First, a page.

Setting Ground Rules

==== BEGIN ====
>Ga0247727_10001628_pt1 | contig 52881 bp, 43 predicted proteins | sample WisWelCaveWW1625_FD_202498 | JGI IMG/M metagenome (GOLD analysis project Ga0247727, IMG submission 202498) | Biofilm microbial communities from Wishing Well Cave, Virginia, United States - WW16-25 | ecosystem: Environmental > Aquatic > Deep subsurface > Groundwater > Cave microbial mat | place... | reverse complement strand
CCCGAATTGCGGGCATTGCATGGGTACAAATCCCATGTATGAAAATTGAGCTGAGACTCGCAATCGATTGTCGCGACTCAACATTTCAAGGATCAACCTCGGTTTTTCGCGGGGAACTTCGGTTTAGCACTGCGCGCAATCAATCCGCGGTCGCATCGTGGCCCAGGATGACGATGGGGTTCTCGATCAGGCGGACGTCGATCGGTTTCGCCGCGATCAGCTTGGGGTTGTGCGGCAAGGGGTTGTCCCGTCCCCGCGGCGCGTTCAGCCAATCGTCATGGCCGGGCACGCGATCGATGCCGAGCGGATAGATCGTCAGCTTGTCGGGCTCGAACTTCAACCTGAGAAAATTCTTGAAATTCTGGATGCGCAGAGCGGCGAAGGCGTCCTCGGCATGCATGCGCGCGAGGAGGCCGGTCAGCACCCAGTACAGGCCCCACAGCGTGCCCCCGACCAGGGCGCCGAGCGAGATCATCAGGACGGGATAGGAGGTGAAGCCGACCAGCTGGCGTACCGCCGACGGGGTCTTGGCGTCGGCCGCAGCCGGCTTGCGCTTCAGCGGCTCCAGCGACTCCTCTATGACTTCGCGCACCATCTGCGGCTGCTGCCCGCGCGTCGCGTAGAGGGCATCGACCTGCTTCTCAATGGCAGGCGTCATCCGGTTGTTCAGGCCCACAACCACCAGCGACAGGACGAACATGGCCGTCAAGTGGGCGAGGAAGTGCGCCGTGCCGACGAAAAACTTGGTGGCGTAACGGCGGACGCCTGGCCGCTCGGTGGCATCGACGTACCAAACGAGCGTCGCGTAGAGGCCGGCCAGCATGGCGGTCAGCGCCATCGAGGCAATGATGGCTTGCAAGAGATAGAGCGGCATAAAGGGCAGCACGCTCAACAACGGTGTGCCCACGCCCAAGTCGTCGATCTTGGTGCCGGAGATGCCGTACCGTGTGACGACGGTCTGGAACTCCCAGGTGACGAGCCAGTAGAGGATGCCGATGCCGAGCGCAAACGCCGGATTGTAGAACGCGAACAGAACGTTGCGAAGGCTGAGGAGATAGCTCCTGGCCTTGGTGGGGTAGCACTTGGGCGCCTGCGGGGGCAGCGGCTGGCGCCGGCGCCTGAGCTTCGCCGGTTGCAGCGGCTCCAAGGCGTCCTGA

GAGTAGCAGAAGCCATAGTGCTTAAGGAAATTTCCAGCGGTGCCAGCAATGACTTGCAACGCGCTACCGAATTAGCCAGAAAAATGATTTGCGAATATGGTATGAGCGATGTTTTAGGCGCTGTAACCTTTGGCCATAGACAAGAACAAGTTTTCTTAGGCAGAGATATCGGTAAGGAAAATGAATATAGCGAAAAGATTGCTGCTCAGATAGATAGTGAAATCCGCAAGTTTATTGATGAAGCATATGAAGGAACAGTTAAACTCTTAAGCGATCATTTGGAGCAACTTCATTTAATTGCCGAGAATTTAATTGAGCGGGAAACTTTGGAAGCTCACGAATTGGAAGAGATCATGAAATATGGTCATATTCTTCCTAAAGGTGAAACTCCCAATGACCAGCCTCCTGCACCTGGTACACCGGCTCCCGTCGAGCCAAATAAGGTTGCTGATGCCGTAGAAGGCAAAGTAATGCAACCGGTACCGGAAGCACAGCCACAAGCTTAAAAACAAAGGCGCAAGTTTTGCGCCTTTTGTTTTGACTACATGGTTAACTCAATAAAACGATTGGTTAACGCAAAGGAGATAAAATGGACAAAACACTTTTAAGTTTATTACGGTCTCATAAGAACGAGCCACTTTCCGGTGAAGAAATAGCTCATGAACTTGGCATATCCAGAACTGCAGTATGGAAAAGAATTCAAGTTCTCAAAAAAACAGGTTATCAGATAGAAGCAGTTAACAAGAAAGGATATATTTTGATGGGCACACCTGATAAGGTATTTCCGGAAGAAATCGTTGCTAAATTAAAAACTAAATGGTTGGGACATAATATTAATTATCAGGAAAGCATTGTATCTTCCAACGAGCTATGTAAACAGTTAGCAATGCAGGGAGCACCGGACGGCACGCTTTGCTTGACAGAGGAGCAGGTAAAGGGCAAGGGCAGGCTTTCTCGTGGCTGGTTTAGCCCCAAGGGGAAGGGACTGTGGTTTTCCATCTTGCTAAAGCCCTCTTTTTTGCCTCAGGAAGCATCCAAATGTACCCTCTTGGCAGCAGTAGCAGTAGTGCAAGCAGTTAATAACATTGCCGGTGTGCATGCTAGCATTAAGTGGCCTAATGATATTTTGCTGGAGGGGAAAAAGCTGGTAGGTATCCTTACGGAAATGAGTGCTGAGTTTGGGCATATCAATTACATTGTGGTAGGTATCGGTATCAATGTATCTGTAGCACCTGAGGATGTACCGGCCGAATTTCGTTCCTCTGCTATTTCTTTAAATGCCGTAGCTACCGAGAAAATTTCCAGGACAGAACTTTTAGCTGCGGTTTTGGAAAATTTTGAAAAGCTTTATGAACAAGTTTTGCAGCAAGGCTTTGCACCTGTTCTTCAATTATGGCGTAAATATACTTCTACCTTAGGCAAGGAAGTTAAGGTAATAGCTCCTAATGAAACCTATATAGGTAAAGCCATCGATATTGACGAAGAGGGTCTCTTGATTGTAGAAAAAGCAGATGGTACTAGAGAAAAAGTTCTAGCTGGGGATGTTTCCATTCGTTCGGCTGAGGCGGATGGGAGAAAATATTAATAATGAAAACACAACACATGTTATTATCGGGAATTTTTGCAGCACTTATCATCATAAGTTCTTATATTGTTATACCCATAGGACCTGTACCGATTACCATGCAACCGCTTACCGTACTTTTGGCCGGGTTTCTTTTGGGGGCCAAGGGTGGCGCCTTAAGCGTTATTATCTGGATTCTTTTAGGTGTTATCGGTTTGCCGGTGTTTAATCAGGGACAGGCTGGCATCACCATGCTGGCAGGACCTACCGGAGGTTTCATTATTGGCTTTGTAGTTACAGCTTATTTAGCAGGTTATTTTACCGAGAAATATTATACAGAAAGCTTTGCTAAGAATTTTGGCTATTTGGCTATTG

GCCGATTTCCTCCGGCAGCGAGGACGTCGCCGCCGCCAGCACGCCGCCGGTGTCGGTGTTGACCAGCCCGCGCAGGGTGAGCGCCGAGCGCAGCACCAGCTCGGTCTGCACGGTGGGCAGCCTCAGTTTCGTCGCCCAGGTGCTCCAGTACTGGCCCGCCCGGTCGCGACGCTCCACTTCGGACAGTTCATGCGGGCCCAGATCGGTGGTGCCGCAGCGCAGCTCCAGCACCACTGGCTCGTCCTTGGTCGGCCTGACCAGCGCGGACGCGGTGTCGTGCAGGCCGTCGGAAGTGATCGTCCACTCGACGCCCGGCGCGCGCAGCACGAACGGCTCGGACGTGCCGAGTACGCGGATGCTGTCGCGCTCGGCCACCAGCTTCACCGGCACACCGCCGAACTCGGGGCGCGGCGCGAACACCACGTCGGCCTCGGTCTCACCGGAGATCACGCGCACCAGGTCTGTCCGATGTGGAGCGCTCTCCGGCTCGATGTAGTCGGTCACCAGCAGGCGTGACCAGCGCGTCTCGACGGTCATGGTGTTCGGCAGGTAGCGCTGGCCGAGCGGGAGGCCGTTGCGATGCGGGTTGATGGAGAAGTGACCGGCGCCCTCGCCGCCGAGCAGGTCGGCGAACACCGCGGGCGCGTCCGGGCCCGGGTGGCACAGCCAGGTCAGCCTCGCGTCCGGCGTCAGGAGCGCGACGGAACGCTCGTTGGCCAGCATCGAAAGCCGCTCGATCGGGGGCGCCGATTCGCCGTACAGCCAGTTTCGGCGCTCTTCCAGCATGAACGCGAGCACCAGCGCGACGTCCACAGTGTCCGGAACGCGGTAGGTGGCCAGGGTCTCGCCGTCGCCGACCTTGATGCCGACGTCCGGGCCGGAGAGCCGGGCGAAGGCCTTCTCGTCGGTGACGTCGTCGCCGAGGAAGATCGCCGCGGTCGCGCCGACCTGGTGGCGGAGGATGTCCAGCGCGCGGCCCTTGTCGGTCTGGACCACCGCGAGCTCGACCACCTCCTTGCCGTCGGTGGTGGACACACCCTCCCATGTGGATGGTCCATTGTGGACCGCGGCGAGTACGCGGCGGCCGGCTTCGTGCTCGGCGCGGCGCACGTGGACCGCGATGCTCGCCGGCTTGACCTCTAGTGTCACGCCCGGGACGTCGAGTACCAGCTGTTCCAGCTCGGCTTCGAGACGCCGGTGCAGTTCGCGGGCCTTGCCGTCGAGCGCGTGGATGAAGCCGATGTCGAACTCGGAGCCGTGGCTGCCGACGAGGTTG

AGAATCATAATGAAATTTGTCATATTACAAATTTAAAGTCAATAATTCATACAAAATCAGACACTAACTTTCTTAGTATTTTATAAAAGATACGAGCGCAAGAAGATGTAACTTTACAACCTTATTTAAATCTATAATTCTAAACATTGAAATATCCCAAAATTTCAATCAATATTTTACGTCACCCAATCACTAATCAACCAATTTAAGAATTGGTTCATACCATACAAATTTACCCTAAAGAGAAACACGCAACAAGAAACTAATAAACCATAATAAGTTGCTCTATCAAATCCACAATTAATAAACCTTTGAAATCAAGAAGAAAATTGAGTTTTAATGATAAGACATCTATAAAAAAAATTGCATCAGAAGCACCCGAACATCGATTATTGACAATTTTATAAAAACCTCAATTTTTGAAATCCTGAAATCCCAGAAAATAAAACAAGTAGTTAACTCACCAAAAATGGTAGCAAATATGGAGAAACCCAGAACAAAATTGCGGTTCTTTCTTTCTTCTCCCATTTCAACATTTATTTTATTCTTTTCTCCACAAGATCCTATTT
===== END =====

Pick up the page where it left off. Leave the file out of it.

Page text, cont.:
One of the things that I encourage all of my clients to do is to teach their dog commands. From "sit" and "stay" to "rollover", "crawl" and "jump." Some view commands as not letting dogs be dogs. Some think that we are inhibiting their natural state. This simply isn't so. In the wild, the dog pack leader can control his pack with a simple look. When we bring dogs into our homes and then let them run free, we are upsetting the natural order because dogs are missing the structure provided in the pack. Can you imagine our society without any rules whatsoever? To replace this lost structure, we need to teach our dogs things like not jumping on the sofa until invited, to sit and wait until we allow them to move to the food bowl, or to not jump on visitors. These things teach Fido that you are the pack leader and they also engage his brain. It's very important to engage your dog in mental stimulation every single day. This will help him stay emotionally stable. He will have less behavioral problems in the long run. We have a tendency to start some new rule and then get lazy. Then our dogs break the rule and trying to train them over again becomes much much harder. They know we'll probably give up and so they wait us out. Consistency is the key. Here are a few tips for successful training: 1. Teach only one new command per week. Start with "sit", use it every day, and build from there. 2. Speak in a firm, conversational voice. Yelling is no good. It just causes anxiety. Besides, do you really want to yell at your dog to get him to comply all the time? 3. Stand up straight but remain relaxed when teaching commands. 4. Assume your dog is going to do it right and limit your frustration. This is a fun activity. If you are frustrated, your dog can hear, smell, and see it. Dogs will not follow a frustrated leader. Take a few breaths and start over. 5. Use treats and praise. Eventually, you will only need to use praise but in the beginning this will help get your dog's attention. Show him the treats in your hand before you start. 6. Make sure your dog completely performs the task, wait a beat, and then reward. 7. Don't continue to repeat the command. Say it once while making eye contact and wait 10 seconds. If he doesn't respond, then say it again. 8. Do not reward anxious energy from your dog. For example, if your dog sits on command but then wags his tail rapidly while seated and kind of wobbles from side to side, then don't reward him. He is not really listening to you. He is focused on that treat! Wait until he calms down and then reward. 9. Train before meal time. If your dog is hungry then he will be more focused on you and your handful of treats. 10. End each training session with lots of love and continue using those commands throughout each day. If you don't happen to have a treat handy, then a scratch behind the ear and a "good boy" goes a long way. Happy Training!